Cat is a fourteen-year-old girl who loves dress making and is having a hard time with her mum. Her sister Bess has not spoken since the devastating loss of their father. Bit by bit Cat and Tyler, who is staying at the end of her garden, uncover the lost pieces of the puzzle and go on a life-changing trip to learn more about her past and to change her future in the process. 

This amazing book has great characters and description all the way through. Sophie McKenzie has really outdone herself on this one! As well as that, it also has an uncountable amount of twists and turns that keep you turning the pages at the speed of light. Not to exaggerate. Sophie McKenzie has really outdone herself on this one!

This book fits neatly in the 10-11-12 age category but anyone (with adult permission) can. It starts with a text message and ends with a story…who knows what could happen in between.

The Girl Who Broke The Sea by A. Connors, reviewed by Farrah (16)

Lily, who has deep-rooted emotional problems, has an outburst which leads to expulsion from her school. In a desperate attempt at helping Lily and saving their family, her mother accepts a research job on a deep sea, mining rig (Deephaven), with Lily in tow.

The setting of Deephaven was unlike anything I have ever read before. It was an incredible backdrop for this story, providing a creepy, stark surrounding, to amplify the tensions and conflicts, as well as Lily’s internal battles.

Farrah (16)

Initially Lily feels just as unbalanced and isolated there as she did topside, but as the story unfolds, and she discovers more about her surroundings (and the suspicious nature of certain events), Lily gradually grows and adapts to her new-found environment. She begins investigating the death of a scientist on the rig, suspecting that his death is not all it seems, and discovers many enlightening things. With a blossoming friendship under her belt, Lily goes on a multitude of deep-sea exploits, ending up in several death-defying circumstances, as she attempts to untangle a web of mysteries, lies, and fascinating scientific discoveries. 

The setting of Deephaven was unlike anything I have ever read before. It was an incredible backdrop for this story, providing a creepy, stark surrounding, to amplify the tensions and conflicts, as well as Lily’s internal battles. The worldbuilding was expertly crafted, and you will be able vividly picture all of the action in your mind’s eye. 

Lily is a compelling main character, whose growth you root for, as you follow along with her identity- asserting journey. This fast-paced sci-fi thriller will have you enthralled, and on the edge of your seat, as you venture to the depths of the sea, with both villainous and courageous characters alike.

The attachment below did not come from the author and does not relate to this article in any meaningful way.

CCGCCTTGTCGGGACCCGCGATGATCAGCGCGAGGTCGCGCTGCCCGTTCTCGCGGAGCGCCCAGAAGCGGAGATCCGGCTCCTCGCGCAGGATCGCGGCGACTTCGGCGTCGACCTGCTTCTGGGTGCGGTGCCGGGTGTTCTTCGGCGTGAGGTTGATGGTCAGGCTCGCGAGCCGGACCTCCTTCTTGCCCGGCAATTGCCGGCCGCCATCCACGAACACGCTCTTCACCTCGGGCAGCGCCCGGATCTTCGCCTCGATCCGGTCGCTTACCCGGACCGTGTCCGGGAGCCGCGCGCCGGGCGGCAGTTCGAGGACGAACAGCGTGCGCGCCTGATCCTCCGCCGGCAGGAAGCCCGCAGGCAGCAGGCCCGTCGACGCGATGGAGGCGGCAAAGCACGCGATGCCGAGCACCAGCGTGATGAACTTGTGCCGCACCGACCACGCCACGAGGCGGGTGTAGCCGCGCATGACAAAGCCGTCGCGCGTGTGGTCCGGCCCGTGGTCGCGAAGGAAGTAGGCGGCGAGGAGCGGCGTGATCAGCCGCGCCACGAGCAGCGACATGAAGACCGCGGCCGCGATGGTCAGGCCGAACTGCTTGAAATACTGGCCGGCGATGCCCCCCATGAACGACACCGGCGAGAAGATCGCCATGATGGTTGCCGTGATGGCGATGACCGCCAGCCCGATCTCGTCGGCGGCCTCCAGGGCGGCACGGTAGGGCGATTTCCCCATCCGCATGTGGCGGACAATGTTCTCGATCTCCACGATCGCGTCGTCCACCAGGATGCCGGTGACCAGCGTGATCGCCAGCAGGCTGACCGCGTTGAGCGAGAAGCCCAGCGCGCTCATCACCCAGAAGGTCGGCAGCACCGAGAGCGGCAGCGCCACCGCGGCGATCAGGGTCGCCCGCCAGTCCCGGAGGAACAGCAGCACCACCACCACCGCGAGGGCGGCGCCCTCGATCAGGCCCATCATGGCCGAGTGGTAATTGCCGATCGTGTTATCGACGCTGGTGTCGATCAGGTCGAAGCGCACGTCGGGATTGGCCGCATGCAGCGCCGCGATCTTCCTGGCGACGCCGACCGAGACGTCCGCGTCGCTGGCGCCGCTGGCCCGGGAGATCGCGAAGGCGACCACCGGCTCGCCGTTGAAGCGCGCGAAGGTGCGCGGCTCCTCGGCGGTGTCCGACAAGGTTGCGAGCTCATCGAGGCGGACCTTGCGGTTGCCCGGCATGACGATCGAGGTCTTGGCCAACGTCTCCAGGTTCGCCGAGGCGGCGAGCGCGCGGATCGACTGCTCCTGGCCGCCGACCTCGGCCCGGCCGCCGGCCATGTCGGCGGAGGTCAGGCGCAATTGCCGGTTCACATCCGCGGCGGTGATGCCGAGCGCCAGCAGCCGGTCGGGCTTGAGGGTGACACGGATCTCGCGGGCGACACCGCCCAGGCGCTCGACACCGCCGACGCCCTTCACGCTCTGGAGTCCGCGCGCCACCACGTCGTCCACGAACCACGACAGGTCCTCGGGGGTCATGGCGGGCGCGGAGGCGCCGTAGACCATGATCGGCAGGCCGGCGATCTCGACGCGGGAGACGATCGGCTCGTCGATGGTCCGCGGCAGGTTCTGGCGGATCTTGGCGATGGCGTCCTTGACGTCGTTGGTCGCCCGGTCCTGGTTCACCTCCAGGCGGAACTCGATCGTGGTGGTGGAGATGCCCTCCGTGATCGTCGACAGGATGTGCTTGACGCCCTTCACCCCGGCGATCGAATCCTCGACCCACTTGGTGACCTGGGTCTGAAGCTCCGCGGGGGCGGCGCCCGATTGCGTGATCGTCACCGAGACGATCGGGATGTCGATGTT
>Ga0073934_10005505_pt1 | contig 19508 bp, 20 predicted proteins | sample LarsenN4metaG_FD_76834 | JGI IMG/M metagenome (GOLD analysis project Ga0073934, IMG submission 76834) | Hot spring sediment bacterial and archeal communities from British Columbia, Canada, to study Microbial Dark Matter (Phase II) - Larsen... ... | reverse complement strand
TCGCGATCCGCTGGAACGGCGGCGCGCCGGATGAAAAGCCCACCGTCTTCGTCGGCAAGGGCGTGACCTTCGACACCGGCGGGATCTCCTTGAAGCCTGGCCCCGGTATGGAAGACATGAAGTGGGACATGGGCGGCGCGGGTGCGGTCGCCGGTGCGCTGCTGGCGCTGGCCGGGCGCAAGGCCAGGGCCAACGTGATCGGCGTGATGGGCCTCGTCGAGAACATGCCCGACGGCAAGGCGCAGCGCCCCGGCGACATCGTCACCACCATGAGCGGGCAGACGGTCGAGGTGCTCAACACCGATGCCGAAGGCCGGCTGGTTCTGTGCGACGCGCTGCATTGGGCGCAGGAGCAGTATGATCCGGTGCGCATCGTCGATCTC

I would recommend this novel to fans of ensnaring mysteries, as well as lovers of sci-fi and anything that will question and engage your mind. 

Teenagers! Swap the doom and gloom for a belly laugh or two…

Are you a teenager who loves to read but is feeling the need for something light hearted? Maybe you’re a parent who thinks their teenager needs something less  gloomy to read.

We’re not saying that there’s anything wrong with sad and tragic tales of lost love and family upset, dark dystopian worlds, crazy cults or chilling crimes committed by or to teenagers  – they’re some of our bestselling YA books. In such a bizarre, and often jarring, time of self-isolation it’s feasible that you may be looking for something that might make you crack a smile or even belly laugh. If this is the case then keep reading…

Pretty Funny by Rebecca Elliot

In Haylah Swinton, Rebecca Elliot has created a loveable, flawed and fabulously feisty protagonist who’ll make you giggle and guffaw.

Haylah has always wanted to be a comedian but has never had the courage to perform. Somehow she finds herself staring out at an audience during an open mic night; oh, and the audience includes the boy she has a very big crush on.  When it all goes a little awry she is mortified but could this embarrassing situation lead to greater things?

If you’re looking for a strong and funny female protagonist, some hilariously awkward teenage exchanges and some truly endearing characters then this is the book for you.

Girl Out of Water by Nat Luurtsema

This is one of my go to recommendations for customers when they’re looking for a more light-hearted book to read.

Lou is one of the funniest narrators I’ve come across in YA books. I definitely snorted on public transport a few times whilst reading this. When her best friend Hannah sails through Olympic time trials Lou is left flailing in her wake. Her failure to qualify and the loss of her best friend sends Lou into a crazy world of underwater somersaults, talent show auditions, gossiping girls and one great big load of awkward boy chat. This is a thoroughly British teen comedy starring a hilariously flawed heroine with a quip for every occasion sure to make you giggle